As an oil-rich nation reeling from the effects of region-wide jihadist militancy, the stakes could not be higher.
Tonight's presidential debate will focus on foreign policy. As we listen to Democratic and Republican presidential candidates it is worth saying that a thoughtful foreign policy isn't about who can drop the most bombs.
There is no better way to support a peaceful and stable future for a democratic Libyan state than to help them in coming to grips with their turbulent past by promoting a safe and secure environment in which to do so.
For all of the good cheer on election day, there were sad reminders that the Transitional National Council remains locked in a bitter contest with unruly, violent-prone militias and tribal gunmen who continue to roam vast swaths of Libya, refusing to lay down their arms.
Those who engage in fighting are not party 'supporters' as is often supposed. They are trained gunmen. Killers. And as long as they continue receiving tacit instructions from leaders to remain so, don't expect Lebanon to have picked its last fight with itself.
The 14-month long spate of internal violence in Syria has friends and foes equally worried over the fate of the country's future, the stability of the region and the ever-present danger of the violence spreading from Syria to its neighbors.
Are Middle East dictators and other leaders, including a dead one, giving New York's Mayor Michael Bloomberg advice? These letters reveal the secret.
A visitor to Libya now, be it to Benghazi or Tripoli, cannot help but make some comparisons between the Libyan revolution and the Palestinian Intifada.
Libya's celebration will be fleeting unless the Transitional National Council can transform a popular anti-Gaddafi force into a "pro-Libya" force which marshals the goodwill of all Libyans, for all Libyans.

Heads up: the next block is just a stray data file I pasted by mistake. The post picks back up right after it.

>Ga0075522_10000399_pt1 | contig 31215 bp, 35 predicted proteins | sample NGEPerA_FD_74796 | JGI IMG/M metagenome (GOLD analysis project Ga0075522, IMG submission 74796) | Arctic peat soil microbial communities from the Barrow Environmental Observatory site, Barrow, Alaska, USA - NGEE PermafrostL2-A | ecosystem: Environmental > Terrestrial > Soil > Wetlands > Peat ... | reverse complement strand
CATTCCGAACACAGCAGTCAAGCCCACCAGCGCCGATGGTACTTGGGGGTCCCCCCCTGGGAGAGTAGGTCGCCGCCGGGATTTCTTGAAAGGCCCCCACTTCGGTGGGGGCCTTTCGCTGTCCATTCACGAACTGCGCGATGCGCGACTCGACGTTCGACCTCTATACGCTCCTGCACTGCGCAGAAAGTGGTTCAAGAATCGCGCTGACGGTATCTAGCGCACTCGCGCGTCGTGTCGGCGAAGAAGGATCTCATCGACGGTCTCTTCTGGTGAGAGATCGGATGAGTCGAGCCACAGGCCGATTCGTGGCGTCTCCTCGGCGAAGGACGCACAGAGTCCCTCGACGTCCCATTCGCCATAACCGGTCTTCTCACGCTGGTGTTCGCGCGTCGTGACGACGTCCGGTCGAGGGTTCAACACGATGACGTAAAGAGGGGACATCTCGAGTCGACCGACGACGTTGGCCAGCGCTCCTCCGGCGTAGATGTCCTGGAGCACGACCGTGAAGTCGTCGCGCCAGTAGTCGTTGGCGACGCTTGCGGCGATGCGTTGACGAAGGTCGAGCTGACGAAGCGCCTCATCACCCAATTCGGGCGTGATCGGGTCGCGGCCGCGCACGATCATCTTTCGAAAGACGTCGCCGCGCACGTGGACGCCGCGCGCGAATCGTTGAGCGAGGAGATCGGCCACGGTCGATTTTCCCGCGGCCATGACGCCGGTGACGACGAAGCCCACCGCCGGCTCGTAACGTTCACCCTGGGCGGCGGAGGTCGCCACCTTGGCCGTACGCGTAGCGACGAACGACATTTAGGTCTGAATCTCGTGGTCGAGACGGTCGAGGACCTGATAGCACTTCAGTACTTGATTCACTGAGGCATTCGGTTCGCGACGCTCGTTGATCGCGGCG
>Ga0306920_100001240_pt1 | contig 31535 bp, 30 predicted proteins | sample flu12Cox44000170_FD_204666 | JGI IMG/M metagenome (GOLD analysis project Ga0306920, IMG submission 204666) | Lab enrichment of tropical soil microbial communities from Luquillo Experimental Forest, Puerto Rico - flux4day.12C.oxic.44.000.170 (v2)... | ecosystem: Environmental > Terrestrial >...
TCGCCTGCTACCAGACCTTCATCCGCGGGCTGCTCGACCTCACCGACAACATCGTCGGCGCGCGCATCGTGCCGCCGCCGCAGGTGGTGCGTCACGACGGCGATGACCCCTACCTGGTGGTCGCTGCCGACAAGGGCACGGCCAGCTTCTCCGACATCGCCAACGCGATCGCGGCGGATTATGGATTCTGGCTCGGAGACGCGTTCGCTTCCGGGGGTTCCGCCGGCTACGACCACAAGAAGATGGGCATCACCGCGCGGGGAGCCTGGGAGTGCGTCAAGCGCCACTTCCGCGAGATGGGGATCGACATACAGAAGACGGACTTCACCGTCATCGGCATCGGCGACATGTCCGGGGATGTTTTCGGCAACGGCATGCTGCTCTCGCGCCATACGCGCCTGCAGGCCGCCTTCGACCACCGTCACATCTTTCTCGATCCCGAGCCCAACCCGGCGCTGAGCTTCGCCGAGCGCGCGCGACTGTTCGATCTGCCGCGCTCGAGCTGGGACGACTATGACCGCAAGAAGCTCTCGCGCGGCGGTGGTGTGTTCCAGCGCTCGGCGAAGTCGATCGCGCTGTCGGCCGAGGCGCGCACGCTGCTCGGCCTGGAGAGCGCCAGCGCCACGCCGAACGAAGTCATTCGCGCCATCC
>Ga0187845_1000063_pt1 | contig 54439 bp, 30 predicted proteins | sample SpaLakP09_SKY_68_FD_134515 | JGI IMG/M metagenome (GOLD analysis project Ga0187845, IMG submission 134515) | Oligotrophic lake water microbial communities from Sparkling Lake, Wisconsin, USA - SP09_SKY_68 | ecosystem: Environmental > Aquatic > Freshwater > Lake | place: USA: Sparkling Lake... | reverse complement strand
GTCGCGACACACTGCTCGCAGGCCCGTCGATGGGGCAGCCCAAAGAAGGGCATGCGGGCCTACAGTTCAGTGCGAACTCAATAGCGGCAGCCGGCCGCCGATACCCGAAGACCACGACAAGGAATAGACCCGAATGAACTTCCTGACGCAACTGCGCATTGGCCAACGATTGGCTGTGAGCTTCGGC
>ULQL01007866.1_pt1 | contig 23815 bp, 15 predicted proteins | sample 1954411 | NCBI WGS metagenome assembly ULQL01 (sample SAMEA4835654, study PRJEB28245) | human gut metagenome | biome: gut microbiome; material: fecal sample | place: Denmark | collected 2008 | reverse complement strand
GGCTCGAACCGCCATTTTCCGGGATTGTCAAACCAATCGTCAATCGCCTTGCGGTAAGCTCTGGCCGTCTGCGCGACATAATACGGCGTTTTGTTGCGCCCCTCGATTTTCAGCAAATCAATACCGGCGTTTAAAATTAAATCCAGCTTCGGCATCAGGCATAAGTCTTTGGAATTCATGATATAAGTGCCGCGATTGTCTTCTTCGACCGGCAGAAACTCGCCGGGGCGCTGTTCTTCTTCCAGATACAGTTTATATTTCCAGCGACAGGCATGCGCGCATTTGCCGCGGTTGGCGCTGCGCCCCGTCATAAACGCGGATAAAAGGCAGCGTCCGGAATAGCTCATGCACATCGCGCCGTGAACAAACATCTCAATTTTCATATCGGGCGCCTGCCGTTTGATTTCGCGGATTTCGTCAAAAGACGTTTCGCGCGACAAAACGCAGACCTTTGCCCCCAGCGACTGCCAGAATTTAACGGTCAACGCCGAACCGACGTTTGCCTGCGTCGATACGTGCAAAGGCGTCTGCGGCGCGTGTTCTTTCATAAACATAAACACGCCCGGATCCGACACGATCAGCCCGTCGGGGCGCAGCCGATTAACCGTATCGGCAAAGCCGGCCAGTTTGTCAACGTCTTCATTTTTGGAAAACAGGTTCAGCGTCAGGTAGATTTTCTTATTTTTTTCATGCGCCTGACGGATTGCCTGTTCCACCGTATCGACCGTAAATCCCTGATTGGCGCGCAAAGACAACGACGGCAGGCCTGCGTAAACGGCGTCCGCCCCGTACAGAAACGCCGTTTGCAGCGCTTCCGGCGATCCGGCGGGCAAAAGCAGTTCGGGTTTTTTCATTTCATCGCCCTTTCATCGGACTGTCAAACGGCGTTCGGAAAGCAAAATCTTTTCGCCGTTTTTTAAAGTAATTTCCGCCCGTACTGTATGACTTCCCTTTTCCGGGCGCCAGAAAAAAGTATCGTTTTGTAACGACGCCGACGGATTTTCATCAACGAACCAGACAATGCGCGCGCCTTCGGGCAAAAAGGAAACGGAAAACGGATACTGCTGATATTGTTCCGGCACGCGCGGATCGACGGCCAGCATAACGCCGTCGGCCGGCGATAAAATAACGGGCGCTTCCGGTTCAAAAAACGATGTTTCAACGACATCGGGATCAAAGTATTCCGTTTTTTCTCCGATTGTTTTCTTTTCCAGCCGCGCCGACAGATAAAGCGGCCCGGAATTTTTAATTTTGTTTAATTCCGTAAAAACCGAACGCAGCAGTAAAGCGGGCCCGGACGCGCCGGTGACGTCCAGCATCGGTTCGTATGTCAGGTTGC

Over the years, David made numerous attempts to reconnect Jewish exiles with their native land. Initial promises for cooperation during the Gaddafi era led to a perilous arrest.
Will Gaddafi's rule be replaced by democracy, by Islamic theocracy or by tribal rivalry? Can Libya remain a united country?
Bodies Found in Burned Warehouse (Tripoli) – Members of the Khamis Brigade, a powerful Gaddafi military force run by Muammar Gaddafi’s so...
Leaderless democratic revolutions are historically unsuccessful. Hopefully, a post-Gaddafi Libya will emerge as an exception to this rule.
There is a crucial point that most of this analysis has missed. How and why did the experts, Obama's military advisors and the media get this story so wrong at almost every step of the way?
After six months of intense fighting, it seems as though the regime of Moammar Gaddafi is coming to an end. As I witnessed the pure joy on the faces of those celebrating, I was reminded of those I met during my own recent visit to the region.
On my eighth and most recent trip to Tunisia, two months ago, I was fortunate to meet Libyan families who had fled the violence in their country. The men belonged to the Libyan resistance, and they were making daily runs back into their country with medicine. But it was the women I met who left the biggest impression on me.